Now for a cup defence.  Or as it turned out for 30 minutes, a cup surrender.  17-0 down and going out of the cup, the Stuart Grimes try before the break gave hope, whilst the queue for half time alcohol just frustrated.  The entrance of Wilkinson at the start of the second half, combined with Tait’s entry seven minutes later, lifted everyone, and when Tait scored with his first touch, we suddenly had a game – which the rock that is Taine Randell then took away again with another try.  Wilkinson’s penalty – flashbulb frenzy – brought it to within seven points, and when he went through three tackles before offloading to Charvis, which the Welshman then set up Stephenson for a try in the corner, we hoped that the old Jonny Wilkinson was back.  He missed the conversion, from right on the touchline (only hitting the post) and then failed in two drop goal attempts, one from well out, the other from further, as the nine minutes of injury time passed and Falcons went out 22-20; beaten, literally, by themselves.


The only thing consistent at this point was the inconsistency.  The trip to Leeds on 27th December brought a record crowd (14,293, up by nearly seven thousand), another Wilkinson appearance off the bench (this time in place of the injured Taione after twenty minutes), and the last appearance of Marius Hurter in a Falcons shirt.  The big prop had taken a chance to go home; he would be sorely missed.  In another scrappy game, Wilkinson’s boot won the day, kicking three penalties and a drop goal in a 15-11 win.  The hype for him to start just kept on growing, and the first match of the new year brought that start in a Jonny v Charlie (plus 28 others) clash at KP.  The talking point of the game though came on twenty minutes, and probably ended up winning the man in question an England cap.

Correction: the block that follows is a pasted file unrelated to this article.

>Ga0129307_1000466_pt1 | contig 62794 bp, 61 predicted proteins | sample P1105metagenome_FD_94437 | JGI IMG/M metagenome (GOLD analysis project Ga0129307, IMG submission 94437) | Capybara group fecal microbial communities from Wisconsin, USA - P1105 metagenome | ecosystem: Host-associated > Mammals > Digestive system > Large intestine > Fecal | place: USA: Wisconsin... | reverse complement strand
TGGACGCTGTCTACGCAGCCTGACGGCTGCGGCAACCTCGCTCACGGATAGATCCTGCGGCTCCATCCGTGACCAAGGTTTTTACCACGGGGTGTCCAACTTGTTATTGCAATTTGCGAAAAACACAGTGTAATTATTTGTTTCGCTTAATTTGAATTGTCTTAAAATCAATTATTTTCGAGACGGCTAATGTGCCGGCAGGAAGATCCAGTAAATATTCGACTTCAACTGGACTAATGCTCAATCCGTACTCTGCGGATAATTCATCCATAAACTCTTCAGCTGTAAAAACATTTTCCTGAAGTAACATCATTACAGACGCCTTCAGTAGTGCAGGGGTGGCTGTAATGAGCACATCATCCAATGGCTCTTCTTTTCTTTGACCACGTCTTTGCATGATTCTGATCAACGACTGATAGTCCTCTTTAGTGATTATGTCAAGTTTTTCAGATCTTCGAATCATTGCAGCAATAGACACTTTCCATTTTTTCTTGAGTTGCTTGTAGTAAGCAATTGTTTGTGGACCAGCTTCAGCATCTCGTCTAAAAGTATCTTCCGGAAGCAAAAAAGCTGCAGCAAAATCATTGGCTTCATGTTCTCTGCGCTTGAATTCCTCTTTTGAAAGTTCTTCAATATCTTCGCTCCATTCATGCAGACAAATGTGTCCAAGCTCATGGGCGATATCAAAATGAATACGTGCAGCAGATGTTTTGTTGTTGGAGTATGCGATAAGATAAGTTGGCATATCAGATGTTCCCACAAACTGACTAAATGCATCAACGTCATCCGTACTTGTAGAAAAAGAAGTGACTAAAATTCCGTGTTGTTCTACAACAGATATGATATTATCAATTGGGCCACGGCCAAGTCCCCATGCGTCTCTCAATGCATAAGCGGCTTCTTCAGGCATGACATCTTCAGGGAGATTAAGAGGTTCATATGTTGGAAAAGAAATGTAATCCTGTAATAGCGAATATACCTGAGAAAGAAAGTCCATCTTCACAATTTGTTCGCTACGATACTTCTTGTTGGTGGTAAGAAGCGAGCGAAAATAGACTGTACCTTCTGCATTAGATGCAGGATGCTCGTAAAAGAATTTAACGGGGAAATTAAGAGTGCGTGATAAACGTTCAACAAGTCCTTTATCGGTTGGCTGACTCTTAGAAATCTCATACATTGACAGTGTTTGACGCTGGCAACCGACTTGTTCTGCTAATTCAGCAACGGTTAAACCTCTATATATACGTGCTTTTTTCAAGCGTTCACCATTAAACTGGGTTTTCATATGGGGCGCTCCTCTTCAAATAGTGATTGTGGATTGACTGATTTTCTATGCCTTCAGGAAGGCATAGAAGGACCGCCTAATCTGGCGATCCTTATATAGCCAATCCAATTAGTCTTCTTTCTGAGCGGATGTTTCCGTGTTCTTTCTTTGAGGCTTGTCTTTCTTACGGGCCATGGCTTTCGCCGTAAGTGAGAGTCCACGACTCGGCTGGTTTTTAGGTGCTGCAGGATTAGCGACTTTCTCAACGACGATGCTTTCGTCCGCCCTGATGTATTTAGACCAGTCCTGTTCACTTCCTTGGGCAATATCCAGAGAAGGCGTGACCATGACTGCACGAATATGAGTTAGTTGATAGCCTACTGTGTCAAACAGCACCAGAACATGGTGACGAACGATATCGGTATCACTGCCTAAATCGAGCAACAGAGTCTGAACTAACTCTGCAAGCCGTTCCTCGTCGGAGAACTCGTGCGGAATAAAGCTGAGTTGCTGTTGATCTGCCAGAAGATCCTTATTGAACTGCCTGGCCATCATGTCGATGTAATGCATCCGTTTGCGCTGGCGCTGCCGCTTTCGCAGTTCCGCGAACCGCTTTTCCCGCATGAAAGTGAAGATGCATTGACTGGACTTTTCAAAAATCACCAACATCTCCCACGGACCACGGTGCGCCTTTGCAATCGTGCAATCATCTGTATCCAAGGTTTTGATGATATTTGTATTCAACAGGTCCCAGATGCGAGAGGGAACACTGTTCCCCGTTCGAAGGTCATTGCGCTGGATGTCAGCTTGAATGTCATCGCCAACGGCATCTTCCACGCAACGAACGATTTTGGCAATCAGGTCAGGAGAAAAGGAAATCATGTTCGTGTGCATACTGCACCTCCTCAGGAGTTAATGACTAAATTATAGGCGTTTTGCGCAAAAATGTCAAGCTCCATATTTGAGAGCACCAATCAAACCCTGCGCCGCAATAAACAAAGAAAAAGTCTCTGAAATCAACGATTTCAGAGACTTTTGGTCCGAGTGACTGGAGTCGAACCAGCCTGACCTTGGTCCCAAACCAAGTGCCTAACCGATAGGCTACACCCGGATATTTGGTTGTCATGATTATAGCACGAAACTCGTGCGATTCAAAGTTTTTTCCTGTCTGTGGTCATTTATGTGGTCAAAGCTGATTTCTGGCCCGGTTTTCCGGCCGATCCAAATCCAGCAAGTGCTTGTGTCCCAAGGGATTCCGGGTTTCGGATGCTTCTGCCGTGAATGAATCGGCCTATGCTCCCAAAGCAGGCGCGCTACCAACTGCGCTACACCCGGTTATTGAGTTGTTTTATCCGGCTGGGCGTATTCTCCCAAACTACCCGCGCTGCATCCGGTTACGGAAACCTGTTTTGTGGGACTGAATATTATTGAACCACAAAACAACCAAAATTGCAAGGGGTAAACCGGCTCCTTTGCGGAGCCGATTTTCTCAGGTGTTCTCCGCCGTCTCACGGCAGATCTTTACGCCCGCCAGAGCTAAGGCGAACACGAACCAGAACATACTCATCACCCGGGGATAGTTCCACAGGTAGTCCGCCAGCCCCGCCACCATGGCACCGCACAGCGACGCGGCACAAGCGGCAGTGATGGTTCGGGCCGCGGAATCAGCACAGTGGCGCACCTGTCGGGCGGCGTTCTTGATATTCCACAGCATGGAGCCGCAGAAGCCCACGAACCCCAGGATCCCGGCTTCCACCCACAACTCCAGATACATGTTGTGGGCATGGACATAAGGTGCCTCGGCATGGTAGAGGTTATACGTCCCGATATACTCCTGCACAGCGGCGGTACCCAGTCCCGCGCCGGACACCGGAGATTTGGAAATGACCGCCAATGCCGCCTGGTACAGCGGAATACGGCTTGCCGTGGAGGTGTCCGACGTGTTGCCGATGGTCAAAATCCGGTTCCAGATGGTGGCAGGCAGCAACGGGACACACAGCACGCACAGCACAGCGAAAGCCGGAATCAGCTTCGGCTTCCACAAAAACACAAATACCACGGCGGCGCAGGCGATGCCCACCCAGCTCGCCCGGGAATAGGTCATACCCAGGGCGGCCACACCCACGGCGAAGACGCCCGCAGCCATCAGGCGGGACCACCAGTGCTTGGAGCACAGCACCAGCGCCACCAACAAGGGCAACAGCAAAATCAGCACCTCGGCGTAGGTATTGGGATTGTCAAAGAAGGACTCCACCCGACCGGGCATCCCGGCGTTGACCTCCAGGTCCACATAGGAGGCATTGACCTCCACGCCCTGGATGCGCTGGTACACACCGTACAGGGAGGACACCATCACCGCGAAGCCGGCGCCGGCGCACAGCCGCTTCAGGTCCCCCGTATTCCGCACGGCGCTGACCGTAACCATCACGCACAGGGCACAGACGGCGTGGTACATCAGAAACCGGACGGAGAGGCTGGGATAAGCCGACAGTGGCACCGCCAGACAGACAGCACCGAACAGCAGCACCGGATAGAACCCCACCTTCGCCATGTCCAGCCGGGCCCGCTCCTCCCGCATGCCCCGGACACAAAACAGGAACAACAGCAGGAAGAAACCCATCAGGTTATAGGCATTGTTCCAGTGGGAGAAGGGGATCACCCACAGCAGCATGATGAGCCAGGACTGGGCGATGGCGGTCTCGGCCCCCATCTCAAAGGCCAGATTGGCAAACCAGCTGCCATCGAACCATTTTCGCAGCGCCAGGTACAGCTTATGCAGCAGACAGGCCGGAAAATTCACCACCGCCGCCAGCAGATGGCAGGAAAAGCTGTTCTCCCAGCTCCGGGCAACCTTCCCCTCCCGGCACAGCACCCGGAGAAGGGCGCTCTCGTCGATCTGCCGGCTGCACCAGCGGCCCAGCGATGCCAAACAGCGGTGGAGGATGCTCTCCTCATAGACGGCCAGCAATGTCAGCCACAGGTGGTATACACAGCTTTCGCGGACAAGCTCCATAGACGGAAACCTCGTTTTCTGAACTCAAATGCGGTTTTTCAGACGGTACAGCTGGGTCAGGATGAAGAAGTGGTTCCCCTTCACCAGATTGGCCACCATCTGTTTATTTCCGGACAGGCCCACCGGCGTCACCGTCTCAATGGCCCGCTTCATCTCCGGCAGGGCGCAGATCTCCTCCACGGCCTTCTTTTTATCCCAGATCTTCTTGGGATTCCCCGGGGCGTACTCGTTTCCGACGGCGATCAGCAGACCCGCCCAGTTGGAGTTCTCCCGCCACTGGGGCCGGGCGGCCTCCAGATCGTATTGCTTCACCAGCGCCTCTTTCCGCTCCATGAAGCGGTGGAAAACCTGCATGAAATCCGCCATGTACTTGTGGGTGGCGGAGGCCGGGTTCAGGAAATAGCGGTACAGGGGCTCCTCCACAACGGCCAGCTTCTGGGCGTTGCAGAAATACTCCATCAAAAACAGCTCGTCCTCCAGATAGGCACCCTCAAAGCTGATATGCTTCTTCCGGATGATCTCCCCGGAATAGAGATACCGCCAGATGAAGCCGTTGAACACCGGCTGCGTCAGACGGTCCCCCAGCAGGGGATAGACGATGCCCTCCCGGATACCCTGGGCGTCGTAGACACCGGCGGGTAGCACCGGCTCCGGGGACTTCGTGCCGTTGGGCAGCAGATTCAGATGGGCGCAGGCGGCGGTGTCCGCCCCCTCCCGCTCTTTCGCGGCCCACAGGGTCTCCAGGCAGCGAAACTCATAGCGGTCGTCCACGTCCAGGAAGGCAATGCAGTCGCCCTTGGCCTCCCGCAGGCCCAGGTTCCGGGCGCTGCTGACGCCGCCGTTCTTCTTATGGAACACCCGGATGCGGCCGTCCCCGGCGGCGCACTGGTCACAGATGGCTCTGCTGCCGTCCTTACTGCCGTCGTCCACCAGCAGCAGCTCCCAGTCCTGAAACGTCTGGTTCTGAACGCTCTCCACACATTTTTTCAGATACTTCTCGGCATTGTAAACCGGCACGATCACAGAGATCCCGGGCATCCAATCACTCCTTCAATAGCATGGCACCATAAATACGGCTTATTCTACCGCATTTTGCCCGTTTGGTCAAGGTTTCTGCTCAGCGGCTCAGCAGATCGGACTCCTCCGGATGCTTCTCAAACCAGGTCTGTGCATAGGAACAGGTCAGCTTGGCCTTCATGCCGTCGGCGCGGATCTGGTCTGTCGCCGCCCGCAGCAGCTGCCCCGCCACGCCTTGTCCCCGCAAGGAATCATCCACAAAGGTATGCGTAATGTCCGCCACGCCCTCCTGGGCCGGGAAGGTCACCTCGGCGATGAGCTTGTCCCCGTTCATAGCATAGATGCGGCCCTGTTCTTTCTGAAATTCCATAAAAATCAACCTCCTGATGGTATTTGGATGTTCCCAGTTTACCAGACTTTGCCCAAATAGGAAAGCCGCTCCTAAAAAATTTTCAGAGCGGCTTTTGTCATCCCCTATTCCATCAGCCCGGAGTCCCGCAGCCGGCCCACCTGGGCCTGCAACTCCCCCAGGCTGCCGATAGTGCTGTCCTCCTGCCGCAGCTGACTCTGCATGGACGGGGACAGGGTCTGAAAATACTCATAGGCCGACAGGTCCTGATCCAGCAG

Mathew Tait, in receiving the ball on the left wing, stepped past Jos Baxendell and was faced with England captain Jason Robinson.  No problem, as he barged him off and scored in the corner.  Robinson would get his revenge – two tries including one mesmerising run – but it was Tait who would be the focus of attention after the game.  A 20-19 half time score hardly did justice to the quality of the match – both fly-halves were on the top of their games, and showing it.  Sale regained the lead in the second half, and stretched it out to 29-20 with twenty minutes to go, and looked very good for it.  Wilkinson’s 73rd minute penalty put Falcons in range, but they still needed either brilliance or a mistake to win the game.


We got both.  Falcons twice went for a lineout in the corner, and when Noon made a charge, it was set up for Wilkinson J.  A Sale slip saw a big gap open up, and he popped through to get the try and set up a winning conversion.  What a boost before Perpignan – fourth in the league and only a point off the championship play off positions.